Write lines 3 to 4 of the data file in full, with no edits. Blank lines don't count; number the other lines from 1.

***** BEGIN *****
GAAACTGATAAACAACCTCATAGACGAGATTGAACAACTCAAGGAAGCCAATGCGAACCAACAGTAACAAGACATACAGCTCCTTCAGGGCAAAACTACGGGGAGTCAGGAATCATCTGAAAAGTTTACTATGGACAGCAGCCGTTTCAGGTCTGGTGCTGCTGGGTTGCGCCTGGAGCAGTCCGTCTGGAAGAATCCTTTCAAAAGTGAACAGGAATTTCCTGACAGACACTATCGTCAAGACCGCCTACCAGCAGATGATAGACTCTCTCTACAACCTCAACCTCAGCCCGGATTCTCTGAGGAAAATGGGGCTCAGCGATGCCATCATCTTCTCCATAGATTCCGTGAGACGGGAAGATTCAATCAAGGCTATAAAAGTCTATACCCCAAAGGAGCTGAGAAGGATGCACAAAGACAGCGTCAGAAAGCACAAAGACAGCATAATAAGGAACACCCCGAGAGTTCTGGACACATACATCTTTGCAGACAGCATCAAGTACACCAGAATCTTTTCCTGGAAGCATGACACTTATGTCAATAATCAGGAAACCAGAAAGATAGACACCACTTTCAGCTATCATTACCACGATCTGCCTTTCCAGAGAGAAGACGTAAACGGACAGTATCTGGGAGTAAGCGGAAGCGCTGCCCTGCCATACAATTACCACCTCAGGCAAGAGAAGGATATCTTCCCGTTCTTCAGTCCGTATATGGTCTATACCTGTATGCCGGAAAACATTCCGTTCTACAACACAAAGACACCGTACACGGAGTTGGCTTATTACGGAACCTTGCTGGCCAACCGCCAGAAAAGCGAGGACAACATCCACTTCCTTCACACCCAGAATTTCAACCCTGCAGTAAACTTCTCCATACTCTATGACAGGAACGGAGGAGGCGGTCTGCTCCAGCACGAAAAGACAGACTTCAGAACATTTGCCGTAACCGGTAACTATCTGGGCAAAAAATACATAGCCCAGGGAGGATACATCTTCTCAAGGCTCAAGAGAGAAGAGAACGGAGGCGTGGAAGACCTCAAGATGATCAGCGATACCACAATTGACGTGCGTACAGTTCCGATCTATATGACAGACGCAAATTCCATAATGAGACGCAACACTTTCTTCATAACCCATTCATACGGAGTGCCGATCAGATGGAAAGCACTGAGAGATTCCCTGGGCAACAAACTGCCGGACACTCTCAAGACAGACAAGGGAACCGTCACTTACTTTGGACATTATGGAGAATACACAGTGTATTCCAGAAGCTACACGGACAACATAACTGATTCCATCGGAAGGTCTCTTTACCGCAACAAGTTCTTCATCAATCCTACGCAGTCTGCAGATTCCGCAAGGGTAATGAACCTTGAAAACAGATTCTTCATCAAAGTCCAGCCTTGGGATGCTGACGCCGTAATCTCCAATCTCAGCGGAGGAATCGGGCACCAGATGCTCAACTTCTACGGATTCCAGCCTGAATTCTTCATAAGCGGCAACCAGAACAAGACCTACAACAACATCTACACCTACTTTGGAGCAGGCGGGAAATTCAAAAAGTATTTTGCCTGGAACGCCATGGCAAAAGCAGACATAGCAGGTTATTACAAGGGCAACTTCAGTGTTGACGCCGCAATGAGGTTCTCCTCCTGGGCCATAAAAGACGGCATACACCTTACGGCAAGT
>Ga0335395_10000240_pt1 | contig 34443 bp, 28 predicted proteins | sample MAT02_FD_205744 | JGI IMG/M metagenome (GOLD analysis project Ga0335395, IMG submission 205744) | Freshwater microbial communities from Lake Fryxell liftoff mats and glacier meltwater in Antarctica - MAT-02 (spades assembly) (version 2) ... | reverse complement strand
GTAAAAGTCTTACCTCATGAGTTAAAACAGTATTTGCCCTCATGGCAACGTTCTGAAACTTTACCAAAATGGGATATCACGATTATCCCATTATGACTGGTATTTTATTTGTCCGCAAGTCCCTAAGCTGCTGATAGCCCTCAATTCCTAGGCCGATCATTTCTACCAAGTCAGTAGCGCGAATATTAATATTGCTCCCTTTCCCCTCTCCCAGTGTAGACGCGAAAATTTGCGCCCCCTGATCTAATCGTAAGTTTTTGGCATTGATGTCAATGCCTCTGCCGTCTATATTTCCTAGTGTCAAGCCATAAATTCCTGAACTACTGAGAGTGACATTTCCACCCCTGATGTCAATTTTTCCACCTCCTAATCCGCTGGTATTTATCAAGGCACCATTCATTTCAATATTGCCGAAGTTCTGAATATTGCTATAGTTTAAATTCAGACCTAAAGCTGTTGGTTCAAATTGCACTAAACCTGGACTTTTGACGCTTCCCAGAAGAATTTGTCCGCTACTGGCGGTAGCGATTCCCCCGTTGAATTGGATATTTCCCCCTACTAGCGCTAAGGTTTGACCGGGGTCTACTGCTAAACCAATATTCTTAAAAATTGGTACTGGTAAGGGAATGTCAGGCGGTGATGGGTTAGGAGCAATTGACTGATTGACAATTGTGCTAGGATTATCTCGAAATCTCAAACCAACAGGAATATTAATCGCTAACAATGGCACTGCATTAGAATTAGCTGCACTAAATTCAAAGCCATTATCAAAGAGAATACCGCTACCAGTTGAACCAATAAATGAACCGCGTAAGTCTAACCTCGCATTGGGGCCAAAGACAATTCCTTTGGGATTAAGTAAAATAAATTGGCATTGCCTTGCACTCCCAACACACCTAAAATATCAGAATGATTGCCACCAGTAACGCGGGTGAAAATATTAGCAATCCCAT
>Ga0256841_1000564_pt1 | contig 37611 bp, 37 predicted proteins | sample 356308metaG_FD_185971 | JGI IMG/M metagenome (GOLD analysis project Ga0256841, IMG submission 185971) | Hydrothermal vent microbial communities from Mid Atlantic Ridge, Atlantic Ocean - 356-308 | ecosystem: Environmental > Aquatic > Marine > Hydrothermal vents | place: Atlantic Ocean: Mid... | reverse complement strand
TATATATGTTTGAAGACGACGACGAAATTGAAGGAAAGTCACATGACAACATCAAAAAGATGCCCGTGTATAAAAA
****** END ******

GTAAAAGTCTTACCTCATGAGTTAAAACAGTATTTGCCCTCATGGCAACGTTCTGAAACTTTACCAAAATGGGATATCACGATTATCCCATTATGACTGGTATTTTATTTGTCCGCAAGTCCCTAAGCTGCTGATAGCCCTCAATTCCTAGGCCGATCATTTCTACCAAGTCAGTAGCGCGAATATTAATATTGCTCCCTTTCCCCTCTCCCAGTGTAGACGCGAAAATTTGCGCCCCCTGATCTAATCGTAAGTTTTTGGCATTGATGTCAATGCCTCTGCCGTCTATATTTCCTAGTGTCAAGCCATAAATTCCTGAACTACTGAGAGTGACATTTCCACCCCTGATGTCAATTTTTCCACCTCCTAATCCGCTGGTATTTATCAAGGCACCATTCATTTCAATATTGCCGAAGTTCTGAATATTGCTATAGTTTAAATTCAGACCTAAAGCTGTTGGTTCAAATTGCACTAAACCTGGACTTTTGACGCTTCCCAGAAGAATTTGTCCGCTACTGGCGGTAGCGATTCCCCCGTTGAATTGGATATTTCCCCCTACTAGCGCTAAGGTTTGACCGGGGTCTACTGCTAAACCAATATTCTTAAAAATTGGTACTGGTAAGGGAATGTCAGGCGGTGATGGGTTAGGAGCAATTGACTGATTGACAATTGTGCTAGGATTATCTCGAAATCTCAAACCAACAGGAATATTAATCGCTAACAATGGCACTGCATTAGAATTAGCTGCACTAAATTCAAAGCCATTATCAAAGAGAATACCGCTACCAGTTGAACCAATAAATGAACCGCGTAAGTCTAACCTCGCATTGGGGCCAAAGACAATTCCTTTGGGATTAAGTAAAATAAATTGGCATTGCCTTGCACTCCCAACACACCTAAAATATCAGAATGATTGCCACCAGTAACGCGGGTGAAAATATTAGCAATCCCAT
>Ga0256841_1000564_pt1 | contig 37611 bp, 37 predicted proteins | sample 356308metaG_FD_185971 | JGI IMG/M metagenome (GOLD analysis project Ga0256841, IMG submission 185971) | Hydrothermal vent microbial communities from Mid Atlantic Ridge, Atlantic Ocean - 356-308 | ecosystem: Environmental > Aquatic > Marine > Hydrothermal vents | place: Atlantic Ocean: Mid... | reverse complement strand